# Remove peak at 0 hz of fft

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Emmy on 6 Jul 2020
Commented: Image Analyst on 10 Jul 2020
Hi everybody,
I want to calculate the fft of my data, but I get a large peak at 0 Hz. I have read all the answers to the previous questions. Mostly recommended using x=x-mean(x) or x=detrend(x). I have tried that but nothing works.
Another suggestion was to look at the diff(x) and diff(diff(x)). I tried that and both give a noisy straight line.
I dont now what else to do so can somebody help me?
% diffx=diff(x);
% diffdiffx=diff(diff(x));
xm=x-mean(x);
xd=detrend(x);
y=detrend(xm,'constant');
N=length(x);
fs=1000;
Ts=1/fs;
f=(0:1/N:1/2-1/N)*fs;
% figure
% plot(x)
% hold on
% plot(diffx)
% plot(diffdiffx)
% hold off
% legend('x','diffx','diffdiffx')
xhat=fft(x,N);
xhat(1)=0;
figure
plot(f,abs(xhat(1:N/2)));
title('Normal data')
xhat=fft(xm,N);
xhat(1)=0;
figure
plot(f,abs(xhat(1:N/2)));
title('Removed mean data')
xhat=fft(xd,N);
xhat(1)=0;
figure
plot(f,abs(xhat(1:N/2)));
title('Detrend data')
xhat=fft(y,N);
xhat(1)=0;
figure
plot(f,abs(xhat(1:N/2)));
title('Removed mean and detrend data')
[S,fm]=periodogram(x,[],N,fs,'power');
figure
plot(fm,10*log10(S))
title('Periodogram')
[S,fm]=periodogram(xm,[],N,fs,'power');
figure
plot(fm,10*log10(S))
title('Periodogram removed mean')
[S,fm]=periodogram(xd,[],N,fs,'power');
figure
plot(fm,10*log10(S))
title('Periodogram detrend data')
[S,fm]=periodogram(y,[],N,fs,'power');
figure
plot(fm,10*log10(S))
title('Periodogram removed mean and detrend data')
[Sw,fw]=pwelch(x,ones(N,1),0,N,fs,'power');
figure
plot(fw,Sw)
title('Welch method')
[Sw,fw]=pwelch(xm,ones(N,1),0,N,fs,'power');
figure
plot(fw,Sw)
title('Welch method removed mean')
[Sw,fw]=pwelch(xd,ones(N,1),0,N,fs,'power');
figure
plot(fw,Sw)
title('Welch method detrend data')
[Sw,fw]=pwelch(y,ones(N,1),0,N,fs,'power');
figure
plot(fw,Sw)
title('Welch method removed mean and detrend data')

Mehmed Saad on 6 Jul 2020
apply a hpf
Emmy on 6 Jul 2020
Applying a highpass filter did not solve the problem. There still is a peak from the point of the high pass filter. And it doesn't matter at which point I take the high pass filter. Even when I look in the normal data, where the peak ends, there still is a peak after the high pass filter.

David Goodmanson on 9 Jul 2020
Hi Emmy
It's all in how you view things. Literally. Here is what happens when using x - mean(x).
fs = 1000;
N = 30000;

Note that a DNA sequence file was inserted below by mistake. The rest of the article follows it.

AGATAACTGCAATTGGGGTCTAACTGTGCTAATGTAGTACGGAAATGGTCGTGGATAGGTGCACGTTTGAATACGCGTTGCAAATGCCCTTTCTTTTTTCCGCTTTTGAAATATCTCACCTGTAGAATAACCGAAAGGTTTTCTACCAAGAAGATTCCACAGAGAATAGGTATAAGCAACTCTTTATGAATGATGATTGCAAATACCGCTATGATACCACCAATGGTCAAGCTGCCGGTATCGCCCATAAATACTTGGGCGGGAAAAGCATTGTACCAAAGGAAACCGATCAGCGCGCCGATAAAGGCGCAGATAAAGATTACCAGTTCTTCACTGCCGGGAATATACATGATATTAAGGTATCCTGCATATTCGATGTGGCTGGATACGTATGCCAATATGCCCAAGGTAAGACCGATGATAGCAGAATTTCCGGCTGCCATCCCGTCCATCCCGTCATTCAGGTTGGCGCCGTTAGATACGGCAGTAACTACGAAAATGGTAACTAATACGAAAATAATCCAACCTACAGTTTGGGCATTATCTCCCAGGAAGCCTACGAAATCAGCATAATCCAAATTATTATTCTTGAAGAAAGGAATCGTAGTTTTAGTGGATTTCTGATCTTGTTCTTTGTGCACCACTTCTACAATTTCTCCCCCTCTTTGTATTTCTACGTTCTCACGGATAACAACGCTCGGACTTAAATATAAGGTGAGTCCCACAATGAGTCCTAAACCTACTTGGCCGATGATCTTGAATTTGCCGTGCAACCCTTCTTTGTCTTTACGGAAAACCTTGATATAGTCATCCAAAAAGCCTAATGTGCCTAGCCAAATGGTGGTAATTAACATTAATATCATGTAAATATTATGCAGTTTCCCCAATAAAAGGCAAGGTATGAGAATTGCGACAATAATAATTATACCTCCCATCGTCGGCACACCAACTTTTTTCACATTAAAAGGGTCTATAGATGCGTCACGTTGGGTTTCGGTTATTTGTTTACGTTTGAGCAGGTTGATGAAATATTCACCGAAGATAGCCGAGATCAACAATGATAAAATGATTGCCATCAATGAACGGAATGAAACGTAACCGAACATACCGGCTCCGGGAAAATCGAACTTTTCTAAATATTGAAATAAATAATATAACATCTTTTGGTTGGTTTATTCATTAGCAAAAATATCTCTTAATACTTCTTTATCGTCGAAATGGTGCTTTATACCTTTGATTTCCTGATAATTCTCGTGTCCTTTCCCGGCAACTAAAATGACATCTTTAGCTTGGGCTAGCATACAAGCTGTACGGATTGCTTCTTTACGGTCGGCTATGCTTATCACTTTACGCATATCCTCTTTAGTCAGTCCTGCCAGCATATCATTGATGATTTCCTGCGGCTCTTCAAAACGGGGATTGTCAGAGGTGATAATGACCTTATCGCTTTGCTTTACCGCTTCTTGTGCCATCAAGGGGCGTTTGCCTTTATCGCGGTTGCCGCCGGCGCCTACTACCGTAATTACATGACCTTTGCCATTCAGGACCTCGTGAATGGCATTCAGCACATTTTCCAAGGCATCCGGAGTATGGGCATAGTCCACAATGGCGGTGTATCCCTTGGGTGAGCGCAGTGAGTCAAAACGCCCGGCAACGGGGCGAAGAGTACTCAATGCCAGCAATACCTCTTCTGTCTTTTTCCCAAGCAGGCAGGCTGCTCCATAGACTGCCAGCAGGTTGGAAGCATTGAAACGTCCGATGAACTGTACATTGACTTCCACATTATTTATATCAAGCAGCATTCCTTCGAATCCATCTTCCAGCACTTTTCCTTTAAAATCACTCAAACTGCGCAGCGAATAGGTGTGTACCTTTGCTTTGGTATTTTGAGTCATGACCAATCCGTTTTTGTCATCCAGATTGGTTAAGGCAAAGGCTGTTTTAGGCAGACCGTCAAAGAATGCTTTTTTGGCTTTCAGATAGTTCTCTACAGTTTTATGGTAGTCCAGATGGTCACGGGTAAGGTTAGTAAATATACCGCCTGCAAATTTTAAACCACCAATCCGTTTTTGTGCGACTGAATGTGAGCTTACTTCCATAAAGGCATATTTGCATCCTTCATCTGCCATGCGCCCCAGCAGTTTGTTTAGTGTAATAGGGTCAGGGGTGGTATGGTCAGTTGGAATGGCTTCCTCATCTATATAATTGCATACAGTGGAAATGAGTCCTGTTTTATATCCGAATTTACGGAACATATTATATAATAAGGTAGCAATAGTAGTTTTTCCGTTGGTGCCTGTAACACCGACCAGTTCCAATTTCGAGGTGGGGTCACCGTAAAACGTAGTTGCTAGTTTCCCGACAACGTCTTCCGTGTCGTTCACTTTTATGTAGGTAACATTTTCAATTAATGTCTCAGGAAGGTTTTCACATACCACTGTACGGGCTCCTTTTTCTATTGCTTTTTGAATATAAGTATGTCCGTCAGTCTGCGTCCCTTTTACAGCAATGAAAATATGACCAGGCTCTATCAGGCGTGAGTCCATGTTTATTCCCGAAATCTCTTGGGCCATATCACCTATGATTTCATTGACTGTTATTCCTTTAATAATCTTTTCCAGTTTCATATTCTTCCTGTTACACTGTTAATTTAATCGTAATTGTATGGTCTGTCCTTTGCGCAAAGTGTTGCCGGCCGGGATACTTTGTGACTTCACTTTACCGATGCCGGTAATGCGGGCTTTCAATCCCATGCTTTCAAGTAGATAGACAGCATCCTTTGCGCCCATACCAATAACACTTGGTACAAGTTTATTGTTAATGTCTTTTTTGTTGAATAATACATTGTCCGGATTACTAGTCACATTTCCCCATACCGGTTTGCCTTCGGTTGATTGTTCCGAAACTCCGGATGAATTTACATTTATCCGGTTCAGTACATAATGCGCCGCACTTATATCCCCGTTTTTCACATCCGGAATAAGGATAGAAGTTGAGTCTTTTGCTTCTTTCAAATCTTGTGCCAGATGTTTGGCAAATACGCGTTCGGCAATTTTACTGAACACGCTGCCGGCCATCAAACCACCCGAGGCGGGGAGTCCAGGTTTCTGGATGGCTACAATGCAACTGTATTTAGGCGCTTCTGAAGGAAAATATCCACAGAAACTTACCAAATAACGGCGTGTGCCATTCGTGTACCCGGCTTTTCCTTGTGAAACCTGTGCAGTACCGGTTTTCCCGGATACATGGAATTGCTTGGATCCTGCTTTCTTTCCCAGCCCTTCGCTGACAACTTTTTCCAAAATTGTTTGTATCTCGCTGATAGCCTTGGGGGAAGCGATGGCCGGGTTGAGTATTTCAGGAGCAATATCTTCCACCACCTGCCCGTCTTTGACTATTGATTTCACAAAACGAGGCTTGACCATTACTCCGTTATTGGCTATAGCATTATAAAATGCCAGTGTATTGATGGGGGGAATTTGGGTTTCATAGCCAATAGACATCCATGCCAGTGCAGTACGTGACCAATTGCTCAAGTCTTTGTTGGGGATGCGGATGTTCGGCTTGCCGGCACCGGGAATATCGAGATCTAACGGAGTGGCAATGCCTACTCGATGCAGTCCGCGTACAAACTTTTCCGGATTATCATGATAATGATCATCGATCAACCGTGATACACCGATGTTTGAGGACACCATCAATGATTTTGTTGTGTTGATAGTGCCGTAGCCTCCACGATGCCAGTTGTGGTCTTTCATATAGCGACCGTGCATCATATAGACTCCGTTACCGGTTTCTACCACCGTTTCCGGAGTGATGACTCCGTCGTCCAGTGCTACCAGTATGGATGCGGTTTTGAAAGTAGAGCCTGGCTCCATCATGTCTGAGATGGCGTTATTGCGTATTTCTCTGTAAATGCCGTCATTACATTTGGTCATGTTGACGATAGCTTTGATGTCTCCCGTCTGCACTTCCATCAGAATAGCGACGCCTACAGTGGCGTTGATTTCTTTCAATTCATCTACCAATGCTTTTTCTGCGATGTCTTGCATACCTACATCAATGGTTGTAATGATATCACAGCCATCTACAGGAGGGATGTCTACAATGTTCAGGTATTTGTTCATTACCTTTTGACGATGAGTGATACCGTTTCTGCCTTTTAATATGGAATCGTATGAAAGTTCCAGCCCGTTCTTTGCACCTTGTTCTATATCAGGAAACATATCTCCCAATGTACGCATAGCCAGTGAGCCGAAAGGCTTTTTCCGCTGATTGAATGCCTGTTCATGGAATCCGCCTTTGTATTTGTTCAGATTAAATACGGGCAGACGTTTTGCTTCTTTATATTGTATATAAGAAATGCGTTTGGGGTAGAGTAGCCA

figure(1)
plot(x)
xm = x - mean(x);
y = fftshift(abs(fft(xm))); % shift zero frequency to the center
f = (-N/2:N/2-1)*fs/N; % make f array match
y(15001) = 1; % adjust 0 Hz value in fft
figure(2)
semilogy(f,y)
figure(3)
semilogy(f,y)
xlim([-50 50])
Both x and y have 30000 elements. Ordinarily, y(1) would be the element corresponding to zero frequency. For plotting purposes, fftshift puts that element at the center of the array, element 15001.
Since the y values have a large range, it makes sense to look at abs(y) on a semilog plot. Note that since y is the fft of a real function, abs(y) is symmetric about f==0.
After subtracting the mean, the DC value should be zero. Because of 'numerical error' it is small but nonzero. For plot purposes I arbitrarily set that value to 1 so as to not have a large negative spike in the semilog plot.
In figure 2, you can see some lower frequency stuff rising above the noise. In the zoomed-in figure 3. there is something interesting happening between about 17-20 Hz. If you zoom in a little bit in figure 3 you will see no peak at f=0, with the largest values at one freq point on either side, falling off from there.

#### 1 Comment

Image Analyst on 10 Jul 2020 fs = 1000;
N = 30000;
subplot(3, 1, 1);
plot(x)
grid on;
title('x', 'FontSize', 20);
xm = x - mean(x);
y = fftshift(abs(fft(xm))); % shift zero frequency to the center
f = (-N/2:N/2-1)*fs/N; % make f array match
y(15001) = 1; % adjust 0 Hz value in fft
subplot(3, 1, 2);
semilogy(f,y)
grid on;
title('FT', 'FontSize', 20);
subplot(3, 1, 3);
semilogy(f,y)
xlim([-50 50])
grid on;
title('Zoomed FT', 'FontSize', 20);

Mehmed Saad on 6 Jul 2020 ### FFT of X #### FFT of X High pass filtered